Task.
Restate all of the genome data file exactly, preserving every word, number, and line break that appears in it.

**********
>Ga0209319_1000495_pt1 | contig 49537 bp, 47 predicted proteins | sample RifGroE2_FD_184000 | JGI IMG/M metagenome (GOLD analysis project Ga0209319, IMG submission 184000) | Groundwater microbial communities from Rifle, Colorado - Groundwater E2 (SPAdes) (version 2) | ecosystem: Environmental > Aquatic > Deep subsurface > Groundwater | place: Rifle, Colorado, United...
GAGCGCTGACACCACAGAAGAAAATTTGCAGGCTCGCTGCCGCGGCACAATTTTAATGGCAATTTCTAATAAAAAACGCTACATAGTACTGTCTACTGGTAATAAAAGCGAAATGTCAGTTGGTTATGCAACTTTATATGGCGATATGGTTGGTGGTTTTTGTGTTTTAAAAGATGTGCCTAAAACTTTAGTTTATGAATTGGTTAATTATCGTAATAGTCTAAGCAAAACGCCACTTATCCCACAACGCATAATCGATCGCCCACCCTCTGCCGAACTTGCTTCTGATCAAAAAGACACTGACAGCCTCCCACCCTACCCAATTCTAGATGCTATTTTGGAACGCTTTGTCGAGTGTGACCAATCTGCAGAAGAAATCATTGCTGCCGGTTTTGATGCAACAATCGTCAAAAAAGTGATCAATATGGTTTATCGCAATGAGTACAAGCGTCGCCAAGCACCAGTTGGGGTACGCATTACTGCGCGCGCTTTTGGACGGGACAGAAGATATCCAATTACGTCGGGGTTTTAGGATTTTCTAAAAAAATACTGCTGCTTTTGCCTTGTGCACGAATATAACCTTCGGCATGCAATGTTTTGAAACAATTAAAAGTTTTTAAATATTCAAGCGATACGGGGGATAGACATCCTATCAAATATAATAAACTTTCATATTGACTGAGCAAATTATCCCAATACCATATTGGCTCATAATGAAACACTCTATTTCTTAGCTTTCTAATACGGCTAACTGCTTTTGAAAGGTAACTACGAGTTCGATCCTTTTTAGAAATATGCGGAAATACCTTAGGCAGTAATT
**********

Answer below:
>Ga0209319_1000495_pt1 | contig 49537 bp, 47 predicted proteins | sample RifGroE2_FD_184000 | JGI IMG/M metagenome (GOLD analysis project Ga0209319, IMG submission 184000) | Groundwater microbial communities from Rifle, Colorado - Groundwater E2 (SPAdes) (version 2) | ecosystem: Environmental > Aquatic > Deep subsurface > Groundwater | place: Rifle, Colorado, United...
GAGCGCTGACACCACAGAAGAAAATTTGCAGGCTCGCTGCCGCGGCACAATTTTAATGGCAATTTCTAATAAAAAACGCTACATAGTACTGTCTACTGGTAATAAAAGCGAAATGTCAGTTGGTTATGCAACTTTATATGGCGATATGGTTGGTGGTTTTTGTGTTTTAAAAGATGTGCCTAAAACTTTAGTTTATGAATTGGTTAATTATCGTAATAGTCTAAGCAAAACGCCACTTATCCCACAACGCATAATCGATCGCCCACCCTCTGCCGAACTTGCTTCTGATCAAAAAGACACTGACAGCCTCCCACCCTACCCAATTCTAGATGCTATTTTGGAACGCTTTGTCGAGTGTGACCAATCTGCAGAAGAAATCATTGCTGCCGGTTTTGATGCAACAATCGTCAAAAAAGTGATCAATATGGTTTATCGCAATGAGTACAAGCGTCGCCAAGCACCAGTTGGGGTACGCATTACTGCGCGCGCTTTTGGACGGGACAGAAGATATCCAATTACGTCGGGGTTTTAGGATTTTCTAAAAAAATACTGCTGCTTTTGCCTTGTGCACGAATATAACCTTCGGCATGCAATGTTTTGAAACAATTAAAAGTTTTTAAATATTCAAGCGATACGGGGGATAGACATCCTATCAAATATAATAAACTTTCATATTGACTGAGCAAATTATCCCAATACCATATTGGCTCATAATGAAACACTCTATTTCTTAGCTTTCTAATACGGCTAACTGCTTTTGAAAGGTAACTACGAGTTCGATCCTTTTTAGAAATATGCGGAAATACCTTAGGCAGTAATT